“The devil rescues people from chastity by saying; 'You have become a puritan'” (C.S. Lewis, The Screw Tape Letters, p. 55). Anyone acquainted with the history of philosophy would be baffled by Christopher West’s presentation of stoicism. He writes: “The stoic tries to avoid the pain of desiring more than this life has to offer by choosing not to want so much, by shutting desire down” (Fill These Hearts, p. 33). His views sway considerably from the traditional understanding of stoic philosophy. For the authentic stoic fights against all affections, all emotions, not because he fears that their “promise” may not be fulfilled, but because he views them as enemies of his sovereign freedom that can be achieved only by being above the ups and downs of our emotional life. Nothing, absolutely nothing, should disturb his “peace.” This philosophy finds its most powerful expression in the words of Horace: Si fractus illabatur orbis, impavidum ferient ruinae – “If the round sky should crack and fall upon him, the wreck will strike him fearless still” (Ode VII, 3-7). West is free to “re-baptize” the word “stoicism,” but he should warn his readers that he is considerably swaying from its historical meaning. One could refer to stoicism as the pitiful victory of pride over concupiscence. St. John tells us clearly that both vices threaten fallen man. They are his fearful enemies, but pride – that we share with Lucifer (Non serviam) – is the worse of the two. This fact should not make us overlook the daily threat of concupiscence that brings millions of us to committing grave sins. Alas, in man both vices are often happily “married.” According to West, there are three types of people: The already alluded to Stoic, the addict, and the mystic. The addict, who yields constantly to his cravings, will one day discover that he has become a slave, having lost his moral freedom. Tragically, he can also be enslaved by purely artificial cravings. No one is born with a desire to puff on a cigarette, but once a person has started smoking, and found it to be “fashionable” or “relaxing,” he can soon become so dependent on tobacco that without it, he is “paralyzed” and incapable of doing any work. I was told of a parish priest who never delivered a homily: after reading the Gospel, his craving for cigarette was such that he asked the deacon to step into the pulpit. He hurriedly left the church, and to put his body at peace went into the yard for the duration of the sermon to smoke. He then completed the Holy sacrifice of the Mass. The third category is the mystics. “ … for the mystic the true pleasures of this world are a welcome but only dim foreshadowing of the ecstasy that awaits us in the world to come.” … “When properly understood, these true pleasures sharpen our longing for the delights of the eternal banquet that will be ours in eternity” (Fill These Hearts, p. 32). Clearly, the author is taking the same liberty with the word “mystics” that he has taken with the word “stoic.” According to the Catholic Encyclopedia, mysticism is a “direct union of the human soul with the Divinity” – an extraordinary privilege which is a foretaste of the beatific vision. For a brief, ecstatic moment, the veil of faith is lifted. These extraordinary graces are granted to very few people, and they are in no way required for holiness. In his Confessions, (Book IX, Chapter X) St. Augustine relates that, shortly after his conversion when he was still at the foot of the mountain he was granted,together with his beloved mother, taste of the sublime sweetness of beatitude. This overwhelming delight granted to both simultaneously (an exceptional case, I believe) gave them a foretaste of the beatific union, radically transcending the most overwhelming human experience. Indeed, “no eye has seen nor ear heard nor the heart of man conceived, what God has prepared for those who love him” (1 Cor. 2-9). St. Paul could not be clearer; no human satisfaction, however overwhelming, can give us a faint idea of what the beatific vision will be. Once we have had a taste of beatitude, all human joys lose their savor. Why does St. Paul exclaim:“Who will deliver me of this body of death?” We find similar expressions in St. Teresa of Avila’s biography. Once she had a brief taste of heavenly joys, human life as we know it on this earth became inevitably a sort of spiritual torture. To have a mystical experience is therefore a “croce e delizia” – an overwhelming joy linked to the grief of being still in this vale of tears. Not only are mystical experiences (which need in no way be essentially linked to phenomena like levitation) granted to very few people, but they are in no way necessary for holiness. Whereas, and this should be underlined, all of us are called to holiness, very few are given mystical graces. To claim that “we all called to be mystics,” is, once again, to deviate from the traditional meaning of the word. That we are all called to holiness is clearly stated in Christ’s words: “be perfect as your father in heaven is perfect.” West justifies this claim by telling us that “…the deliciousness of a meal and the sadness that it is over does its job: to awake my hope in and what my appetite for the life to which I’m destined…where the banquet never ends.” (p.32) He writes that he is referring to “true joys.” But the problem is that this word is loaded with equivocations. This becomes clear whenhe refers to the satisfaction that our palate experiences while eating a delicious meal. Following the teaching of St. Thomas, let us makedistinctions. It might be worthwhile to compare his approach with the one of St. Francis of Sales. This great saint, being philosophically trained, distinguishes between pleasures that attract us because of the satisfaction they give us, and those (should they be called “pleasures”?) that fill us with joy and give us a taste of happiness because they possess an inner value and beauty that motivates our response. Unless this distinction is clearly made, we open the door to innumerable equivocations. Moreover, St. Francis of Sales tells us that what he calls “carnal” pleasures (plaisirs charnels) always entail a certain danger for fallen man. Even though God Himself has chosen to link certain bodily activities to pleasurable sensations, but because of original sin (rarely mentioned by West) they are potentially linked to venial sins. (Introduction to the Devout Life, chapter XXXIX). The Bishop of Geneva is alluding to the fact that the intensity of carnal pleasures caneasily take precedence upon its essential theme: in the case of marriage, the loving self donation to one’s spouse. This is why he wrote: “There is no union so precious and so fruitful between husband and wife as that of holy devotion in which they should mutually lead and sustain each other” (Chapter XXXVIII) The same great saint also wrote: that “marriage is honorable in all its parts” (Ibid). These are not the words of a "puritan" who looks down upon the flesh. They flow from the pen of a profoundly humble person who never loses sight of the fact that, as long as live in this vale of tears, we should always be spiritually alert, and realize that our enemy the Devil who never sleeps, can hijack every situation and make us trip and fall. Any confessor will tell us that sins against the sixth commandment are rarely unmentioned in the Confessional, for “sin lies at the door of pleasure.” What a difference between the pleasure we experience while eating a delicious meal, and “our sadness” that it is over, and our being moved to tears by a magnificent sunset, perceived through our eyes, while the latter do not “feel” any pleasure at all. The joy that chaste spouses experience in their self-donation to the other is to be distinguished from the carnal pleasure felt in this union. The first is a faint foretaste of eternal joys. The second strikes mystics as “ordure” (dung) and slime to those who have had a brief foretaste ofeternal joys. (Treatise of the Love of God, V; 8). His teaching is luminous; they are legitimate carnal pleasures, but because of original sin, they are connected with the potential danger of gaining precedence over the joy of being united to the beloved. St. Francis refers to the crucial distinction that St.Augustine makes between things that should be used and those that should be enjoyed. Carnal pleasures should not be isolated. St. Francis makes this clearby telling us that marriage is holy in all its parts is one thing; that it is not easy for fallen man to truly live it in all its perfections is another. Speaking about the pleasure of the palate, (and subtly referring to all carnal pleasures) St. Francis writes, “Persons of honor never think of eating, but when they sit down at table and after dinner wash their hands and their mouth that they may neither keep the taste nor the scent of what they have been eating.” This is definitely a different approach from the one telling us that a person is sad that a good meal is over. The teaching of St. Francis is luminous: all carnal joys should be baptized by gratitude; their enjoyment should never be our main concern. This king of spiritual directors hints at the fact that it is not easy for fallen man to taste carnal pleasures and avoid pitfalls which are linked to them. In his Introduction to the Devout Life addressed to Philothea (a woman), he advises married women (many of his spiritual daughters were grandes dames, inevitably leading a social life), to take the discipline twice a week. The message is clear: being married, and enjoying the legitimate delights of the great sacrament they received, they should never lose sight of the fact that the enjoyment of carnal pleasure, because of our wounded nature, needs to be constantly purified. It might be more difficult to do so than to abstain from these pleasures altogether, as is the case of people who consecrated their virginity to God. Let us think of great saints who were married. I choose two example among very many. St. Thomas More, married twice, was the father of four children. He wore a hair shirt, and took the discipline. The same is true of St. Frances of Rome, married for forty years. In their humility, these great saints remained keenly aware that as long as we live, pleasure needs to be “baptized” and “re-baptized.” Let us not forget that the forbidden fruit was a delight to the eye and promised to be good to the taste. Are carnal pleasures evil? No. But, St. Francis tells us that they call for a “caveat.” The devil like a roaring lion is always on the look out to devour us. How easily can one convince oneself that self-donation is one’s main motivation, while in fact “omnis homo mendax” (every man is a liar). A test can make this clear: when abstinence is called for because of circumstances. How does a spouse respond to such situations? With ill grace, or joyfully embracing this sacrifice, with the realization that common sacrifices joyfully accepted are the cement of great human love. In fact, routine is the great enemy of beautiful marital exchanges. It is deeply meaningful that Luther ridicules ascetic practices which he abolished with the consequences that we know. After Vatican II, several religious orders followed his advice; alas how many of their members today betray the wisdom of their founder. I have been told that in some Jesuit houses, there is a cocktail hour before dinner. On the other hand, new and flourishing religious orders (and thank God there are several) reintroduced discipline, hair shirts, and severe fasting. Simone de Beauvoir refers to such practices as “masochism.” Indeed, there is such a thing as perverse masochism which aims at sexual satisfaction. Satan always aims at aping God. Right as West is in claiming that ascetic practices can be abused (see The Heart of the Gospel, p. 256) this should not blind us to the fact that no saint has ever reached holiness without asceticism. The Little Flower tells us that the practice of the “discipline” often brought tears to her eyes. It is always recommended that these practices are done with the approval of wise spiritual direction. St. Francis of Sales can truly be proclaimed king of the spiritual directors. One of the marks of French spirituality is the talent to communicate a sensitive message with such noble subtlety that while luminously clear, it avoids the pitfall of using coarse and vulgar language to make sure that “one’s message is properly communicated.” St. Francis - animated by his profound faith, appeals to what is best and deepest in the human soul, and by his loving trust that as long as we live, the image of God, while badly stained, is still there, he awakened innumerable human souls to their calling to grow wings. He ends the chapter on married love with the words: “I have now said all that I wish to say, and have sufficiently implied, without saying it, that which I was unwilling to say” (Chapter XXXIX). What a precious advice for us “modern” folk. What a spiritual wake-up call to make us realize that we should re-learn to speak the languages of angels.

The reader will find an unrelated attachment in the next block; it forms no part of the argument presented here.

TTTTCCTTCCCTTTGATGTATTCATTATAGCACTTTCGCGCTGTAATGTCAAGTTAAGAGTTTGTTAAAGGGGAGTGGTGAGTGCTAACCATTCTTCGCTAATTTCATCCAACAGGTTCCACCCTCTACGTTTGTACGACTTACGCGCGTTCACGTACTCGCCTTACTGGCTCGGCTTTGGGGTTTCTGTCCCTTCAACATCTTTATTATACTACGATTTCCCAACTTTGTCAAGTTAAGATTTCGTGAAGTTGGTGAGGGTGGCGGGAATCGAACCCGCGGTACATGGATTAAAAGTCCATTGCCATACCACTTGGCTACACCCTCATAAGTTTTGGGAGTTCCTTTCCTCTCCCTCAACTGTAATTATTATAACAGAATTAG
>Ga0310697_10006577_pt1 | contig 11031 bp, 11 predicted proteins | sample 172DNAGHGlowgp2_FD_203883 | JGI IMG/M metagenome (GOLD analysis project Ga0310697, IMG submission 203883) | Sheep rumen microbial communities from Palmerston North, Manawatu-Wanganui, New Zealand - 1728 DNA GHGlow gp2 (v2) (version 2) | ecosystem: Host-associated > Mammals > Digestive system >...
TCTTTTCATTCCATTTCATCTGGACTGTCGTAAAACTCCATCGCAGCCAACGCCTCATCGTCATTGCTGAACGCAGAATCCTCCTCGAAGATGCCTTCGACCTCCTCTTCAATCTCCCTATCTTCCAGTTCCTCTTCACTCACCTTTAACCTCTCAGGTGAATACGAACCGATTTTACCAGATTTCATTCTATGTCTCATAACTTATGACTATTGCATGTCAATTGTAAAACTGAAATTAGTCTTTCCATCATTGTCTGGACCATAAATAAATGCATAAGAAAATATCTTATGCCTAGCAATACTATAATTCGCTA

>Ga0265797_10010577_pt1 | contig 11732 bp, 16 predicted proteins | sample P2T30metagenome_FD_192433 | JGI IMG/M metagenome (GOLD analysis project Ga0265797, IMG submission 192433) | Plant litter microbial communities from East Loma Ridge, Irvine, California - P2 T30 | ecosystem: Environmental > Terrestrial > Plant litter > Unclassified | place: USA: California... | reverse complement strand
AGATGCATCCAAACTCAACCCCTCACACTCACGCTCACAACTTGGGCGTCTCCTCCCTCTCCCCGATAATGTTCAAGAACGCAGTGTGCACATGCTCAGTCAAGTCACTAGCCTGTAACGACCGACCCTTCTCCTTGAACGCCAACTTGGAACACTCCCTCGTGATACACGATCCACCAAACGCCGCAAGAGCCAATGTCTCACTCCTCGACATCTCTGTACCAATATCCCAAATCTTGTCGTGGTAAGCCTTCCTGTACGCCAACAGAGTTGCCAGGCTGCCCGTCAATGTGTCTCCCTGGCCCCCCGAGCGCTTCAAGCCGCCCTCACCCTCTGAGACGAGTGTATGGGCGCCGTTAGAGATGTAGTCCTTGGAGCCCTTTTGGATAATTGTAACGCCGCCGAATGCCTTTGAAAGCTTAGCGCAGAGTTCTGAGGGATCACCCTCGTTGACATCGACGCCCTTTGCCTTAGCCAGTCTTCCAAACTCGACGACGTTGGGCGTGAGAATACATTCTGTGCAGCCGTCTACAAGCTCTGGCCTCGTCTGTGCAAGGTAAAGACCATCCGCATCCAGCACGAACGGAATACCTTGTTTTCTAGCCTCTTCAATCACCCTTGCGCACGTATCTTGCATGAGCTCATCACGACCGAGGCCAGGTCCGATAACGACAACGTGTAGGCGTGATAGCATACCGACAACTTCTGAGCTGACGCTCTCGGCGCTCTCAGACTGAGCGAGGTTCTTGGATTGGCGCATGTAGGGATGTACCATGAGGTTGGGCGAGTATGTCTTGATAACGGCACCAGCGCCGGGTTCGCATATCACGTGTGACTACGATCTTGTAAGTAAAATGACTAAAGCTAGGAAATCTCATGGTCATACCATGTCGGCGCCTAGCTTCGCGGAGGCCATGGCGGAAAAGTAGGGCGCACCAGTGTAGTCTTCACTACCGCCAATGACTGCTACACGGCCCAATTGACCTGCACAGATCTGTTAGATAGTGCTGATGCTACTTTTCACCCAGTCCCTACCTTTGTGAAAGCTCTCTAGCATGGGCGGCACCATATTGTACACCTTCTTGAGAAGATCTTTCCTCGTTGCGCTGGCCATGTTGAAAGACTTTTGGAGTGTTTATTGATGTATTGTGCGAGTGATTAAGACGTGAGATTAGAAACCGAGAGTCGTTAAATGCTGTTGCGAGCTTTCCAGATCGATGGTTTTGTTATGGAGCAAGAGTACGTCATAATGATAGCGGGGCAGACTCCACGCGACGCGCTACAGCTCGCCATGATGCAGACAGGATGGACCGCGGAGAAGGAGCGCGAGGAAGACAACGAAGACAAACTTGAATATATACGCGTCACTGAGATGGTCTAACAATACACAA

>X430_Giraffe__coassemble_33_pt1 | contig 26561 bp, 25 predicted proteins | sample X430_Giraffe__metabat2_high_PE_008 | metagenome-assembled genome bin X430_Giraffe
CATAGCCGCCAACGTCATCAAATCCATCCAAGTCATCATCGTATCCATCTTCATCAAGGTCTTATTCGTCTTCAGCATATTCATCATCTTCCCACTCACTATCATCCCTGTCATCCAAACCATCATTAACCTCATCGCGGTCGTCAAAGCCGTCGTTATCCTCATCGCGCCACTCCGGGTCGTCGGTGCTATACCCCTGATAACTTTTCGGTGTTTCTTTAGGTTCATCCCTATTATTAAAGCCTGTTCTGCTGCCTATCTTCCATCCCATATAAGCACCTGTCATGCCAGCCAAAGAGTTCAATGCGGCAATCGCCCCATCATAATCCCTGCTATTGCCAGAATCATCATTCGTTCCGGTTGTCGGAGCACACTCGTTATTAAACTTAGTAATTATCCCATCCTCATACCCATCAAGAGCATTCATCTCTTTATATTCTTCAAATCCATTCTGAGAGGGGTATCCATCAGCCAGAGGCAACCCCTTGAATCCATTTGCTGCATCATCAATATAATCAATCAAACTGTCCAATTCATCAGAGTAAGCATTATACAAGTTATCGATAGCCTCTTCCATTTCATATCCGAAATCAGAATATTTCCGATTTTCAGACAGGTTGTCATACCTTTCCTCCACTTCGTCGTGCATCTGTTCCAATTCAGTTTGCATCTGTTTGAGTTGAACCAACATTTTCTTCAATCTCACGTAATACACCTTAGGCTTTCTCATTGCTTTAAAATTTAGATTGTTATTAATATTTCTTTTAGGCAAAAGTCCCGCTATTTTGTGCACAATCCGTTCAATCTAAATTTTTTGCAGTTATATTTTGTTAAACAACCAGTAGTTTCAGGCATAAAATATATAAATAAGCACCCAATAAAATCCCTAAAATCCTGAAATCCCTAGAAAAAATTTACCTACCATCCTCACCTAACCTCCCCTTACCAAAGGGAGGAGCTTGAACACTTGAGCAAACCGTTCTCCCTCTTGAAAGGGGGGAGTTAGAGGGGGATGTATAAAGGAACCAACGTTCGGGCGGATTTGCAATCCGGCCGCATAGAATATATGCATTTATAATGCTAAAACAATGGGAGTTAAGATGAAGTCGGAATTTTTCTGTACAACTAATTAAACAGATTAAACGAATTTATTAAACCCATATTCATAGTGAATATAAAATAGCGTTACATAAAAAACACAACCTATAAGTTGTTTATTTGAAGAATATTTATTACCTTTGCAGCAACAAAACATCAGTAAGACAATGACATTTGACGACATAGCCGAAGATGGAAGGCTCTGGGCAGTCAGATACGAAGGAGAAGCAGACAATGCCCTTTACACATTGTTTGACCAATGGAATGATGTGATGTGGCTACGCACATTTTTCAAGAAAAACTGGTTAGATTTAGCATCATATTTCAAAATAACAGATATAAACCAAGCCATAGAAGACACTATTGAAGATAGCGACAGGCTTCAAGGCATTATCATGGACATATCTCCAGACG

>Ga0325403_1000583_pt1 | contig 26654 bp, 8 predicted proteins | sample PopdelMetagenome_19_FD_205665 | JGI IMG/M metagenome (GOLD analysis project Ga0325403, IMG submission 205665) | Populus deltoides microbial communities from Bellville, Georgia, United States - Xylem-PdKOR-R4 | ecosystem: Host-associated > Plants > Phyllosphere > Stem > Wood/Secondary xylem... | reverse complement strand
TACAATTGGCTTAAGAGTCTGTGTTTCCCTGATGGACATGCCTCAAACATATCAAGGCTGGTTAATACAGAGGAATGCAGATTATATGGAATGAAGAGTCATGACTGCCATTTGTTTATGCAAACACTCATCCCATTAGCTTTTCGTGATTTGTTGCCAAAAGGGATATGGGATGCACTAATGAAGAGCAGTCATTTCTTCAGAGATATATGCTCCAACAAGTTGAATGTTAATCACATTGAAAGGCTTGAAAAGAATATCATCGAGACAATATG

On April 20, Mother Angelica will celebrate her 90thbirthday. She was born defeated. That is, the child of an unhappy marriage.When she was still a child her father left her mother. The latter helpless anddistraught was incapable of coping with this tragic situation. She and hersmall daughter lived in utter poverty. How devastating for an alert little girl to realize at an early age,that she was the fruit of a marriage that should not have taken place. Her existencewas not “justified,” for all of us know deep down that the marital embraceshould be an expression of love. Later she was granted the grace of defeatingdefeat. Like St. Francis of Assisi she will declare God to be her father.Although going to a Catholic school, she was not given the lovingattention she needed for many of the nuns did not understand the plight of achild of divorcees. Her life was dim indeed. But one day, as she miraculouslyescaped from a deadly accident, she understood that God loved her and had givenher life for a reason. She decided to become a nun even though she had toovercome the opposition of her mother who heavily depended upon her.A convent of Poor Clares in Ohio accepted her, even thoughshe did not have much to offer: neither an outstanding education, nor anymoney.She was given menial tasks. Once while cleaning a parlor,her foot got caught in the cord of the vacuum. She fell backwards, and theearly prognostic was bleak indeed: it seemed that she would be crippled forlife. (For more on this, read Raymond Arroyo’s outstanding book). God had hisplans, and even though she had to wear braces and walk on crutches, shedefeated defeat once again. She lived a “normal” nun’s life. That went on forquite a while, and then she felt the calling to found a Poor Clare Convent in theDeep South, in Alabama where the percentage of Catholics is minimal. She had toconvince her superior who understandably raised many objections. One of themwas money. But refusing to be defeated, Mother Angelica – apart from makingfish flies – invented all sorts of modest means of earning the sum needed forthis wild project. Once again, she won. As a matter of fact, she achievedanother amazing victory; her mother entered the monastery and joined the tinycommunity. Nothing at this point would make one suspect that Irondale,outside of Birmingham, was going to become the birth place of the largestCatholic TV station in the world. Realizing the crucial importance of the newsmedia for evangelization, Mother had conceived another plan: to build one. Any“sane” person would question the nun’s sanity. Not only she was penniless, butknew nothing about television. Who was she anyway? The nuns were living fromhand to mouth. The money box was always empty. But why fear when one loves aCreator who is all powerful and all loving? Indeed, did not St. Paul say: “Ican do all things in Him that strengthens me”? One thing is to read thesewords. Another is to live them. These were not vague promises. She put God tothe test: huge debts did not worry her. All she and her nuns had to do was todouble their confidence in God, make sacrifices and pray, pray, pray.Every step of the way she encounters obstacles, and to hergrief many of them coming from the Clergy: who was she to undertake a projectconfided to them? She did not have the education required. She was engaging hermonastery in a mad plan bound to end in failure.All these highly “reasonable” arguments overlooked onecrucial factor: God often confided his most cherished mission to those whoknowing to be weak, put all their confidence in Him. Indeed, Mother Angelicabelonged to the “weak” sex, but the strength of the latter is precisely thatacknowledging its weakness, it puts all its confidence in Him for whom “nothingis impossible.” Indeed, God has “exalted” the weak, and made a Woman the Queenof Angels, who – according to St. Bernard – the devil fears more than GodHimself. For to be defeated by the “weak” sex is humiliating indeed.Supernaturally speaking, it might be that the weak sex (to which life wasconfided) is the privileged one.The foundation of EWTN was for Mother Angelica the way ofthe Cross. She did not advertise her sufferings. Her appearance was one of joyand confidence. But she knew that blood was and is the price required by Godfor martyrdom.The pattern remained the same: defeats, disappointments,suffering, difficulties from all sides. The end result was always anotherdefeat of defeats.The last one was when a stroke deprived her of her power ofspeech which she had used so eloquently for years, reaching millions andmillions of hungry souls, often deprived of the most elementary knowledge oftheir faith. Now God chose to reduce her to silence. But it is my deep conviction that with Hisgrace, she has once again defeated this terrible defeat: the joyful acceptanceof her forced silence is a victory of such dimension that it guarantees thesurvival of her great work.